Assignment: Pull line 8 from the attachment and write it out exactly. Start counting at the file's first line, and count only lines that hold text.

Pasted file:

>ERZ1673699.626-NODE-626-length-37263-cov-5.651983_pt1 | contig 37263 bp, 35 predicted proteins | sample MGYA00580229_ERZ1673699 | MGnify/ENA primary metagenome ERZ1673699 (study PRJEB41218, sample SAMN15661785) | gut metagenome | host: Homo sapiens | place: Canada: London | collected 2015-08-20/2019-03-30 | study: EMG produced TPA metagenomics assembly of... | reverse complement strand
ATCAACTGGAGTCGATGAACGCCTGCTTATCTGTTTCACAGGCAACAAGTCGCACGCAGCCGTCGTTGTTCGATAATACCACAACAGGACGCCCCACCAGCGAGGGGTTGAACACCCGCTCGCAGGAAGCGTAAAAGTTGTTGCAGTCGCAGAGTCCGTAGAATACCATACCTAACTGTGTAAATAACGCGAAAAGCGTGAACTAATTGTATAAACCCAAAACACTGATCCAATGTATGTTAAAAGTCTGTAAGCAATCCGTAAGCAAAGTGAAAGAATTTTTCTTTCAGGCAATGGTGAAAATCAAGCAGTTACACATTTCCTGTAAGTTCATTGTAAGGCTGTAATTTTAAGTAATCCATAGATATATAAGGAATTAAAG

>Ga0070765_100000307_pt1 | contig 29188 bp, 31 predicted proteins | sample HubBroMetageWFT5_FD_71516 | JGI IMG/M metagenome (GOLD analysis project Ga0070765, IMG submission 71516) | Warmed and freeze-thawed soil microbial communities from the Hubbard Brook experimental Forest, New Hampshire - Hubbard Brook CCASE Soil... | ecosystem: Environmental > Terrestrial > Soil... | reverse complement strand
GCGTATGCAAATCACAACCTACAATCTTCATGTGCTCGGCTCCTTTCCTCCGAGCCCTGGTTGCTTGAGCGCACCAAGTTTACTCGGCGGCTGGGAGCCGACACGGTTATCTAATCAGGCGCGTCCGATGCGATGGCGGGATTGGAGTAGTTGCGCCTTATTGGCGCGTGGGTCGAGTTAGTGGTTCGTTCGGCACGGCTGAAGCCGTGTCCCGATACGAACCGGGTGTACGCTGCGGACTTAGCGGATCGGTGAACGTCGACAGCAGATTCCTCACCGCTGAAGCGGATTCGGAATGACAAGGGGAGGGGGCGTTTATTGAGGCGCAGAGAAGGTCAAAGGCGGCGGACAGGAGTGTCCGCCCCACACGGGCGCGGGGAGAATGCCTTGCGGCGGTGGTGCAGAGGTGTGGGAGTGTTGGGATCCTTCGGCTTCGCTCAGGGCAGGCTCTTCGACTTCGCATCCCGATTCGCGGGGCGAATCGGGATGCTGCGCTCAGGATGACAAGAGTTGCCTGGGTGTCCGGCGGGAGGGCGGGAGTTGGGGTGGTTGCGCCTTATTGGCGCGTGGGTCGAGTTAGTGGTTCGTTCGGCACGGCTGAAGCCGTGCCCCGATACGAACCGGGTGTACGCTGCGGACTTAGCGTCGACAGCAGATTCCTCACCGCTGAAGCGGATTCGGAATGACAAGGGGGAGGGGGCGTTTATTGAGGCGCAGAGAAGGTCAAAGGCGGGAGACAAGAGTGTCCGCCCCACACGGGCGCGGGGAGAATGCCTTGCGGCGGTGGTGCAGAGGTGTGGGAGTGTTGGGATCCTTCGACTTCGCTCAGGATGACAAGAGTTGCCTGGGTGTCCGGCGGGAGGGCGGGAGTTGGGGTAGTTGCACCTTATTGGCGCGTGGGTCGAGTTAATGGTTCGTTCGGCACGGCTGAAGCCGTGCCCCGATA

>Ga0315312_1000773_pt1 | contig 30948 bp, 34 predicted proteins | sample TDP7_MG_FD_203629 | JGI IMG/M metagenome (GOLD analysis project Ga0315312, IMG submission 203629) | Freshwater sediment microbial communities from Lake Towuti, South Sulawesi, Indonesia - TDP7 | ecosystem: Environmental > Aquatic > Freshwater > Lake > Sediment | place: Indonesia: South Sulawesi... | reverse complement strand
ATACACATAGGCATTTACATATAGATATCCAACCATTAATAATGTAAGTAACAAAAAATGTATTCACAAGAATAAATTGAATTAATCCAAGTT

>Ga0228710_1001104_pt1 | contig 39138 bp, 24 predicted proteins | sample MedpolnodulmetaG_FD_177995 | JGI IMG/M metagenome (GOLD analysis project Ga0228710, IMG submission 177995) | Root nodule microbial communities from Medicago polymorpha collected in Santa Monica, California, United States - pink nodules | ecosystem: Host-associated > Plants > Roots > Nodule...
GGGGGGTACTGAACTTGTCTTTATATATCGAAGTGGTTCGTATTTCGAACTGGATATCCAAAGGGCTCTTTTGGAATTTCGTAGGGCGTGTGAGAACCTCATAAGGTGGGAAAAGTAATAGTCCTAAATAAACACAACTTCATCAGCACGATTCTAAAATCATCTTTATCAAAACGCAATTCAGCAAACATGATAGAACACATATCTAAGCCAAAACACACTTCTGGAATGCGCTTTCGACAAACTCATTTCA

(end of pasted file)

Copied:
GGGGGGTACTGAACTTGTCTTTATATATCGAAGTGGTTCGTATTTCGAACTGGATATCCAAAGGGCTCTTTTGGAATTTCGTAGGGCGTGTGAGAACCTCATAAGGTGGGAAAAGTAATAGTCCTAAATAAACACAACTTCATCAGCACGATTCTAAAATCATCTTTATCAAAACGCAATTCAGCAAACATGATAGAACACATATCTAAGCCAAAACACACTTCTGGAATGCGCTTTCGACAAACTCATTTCA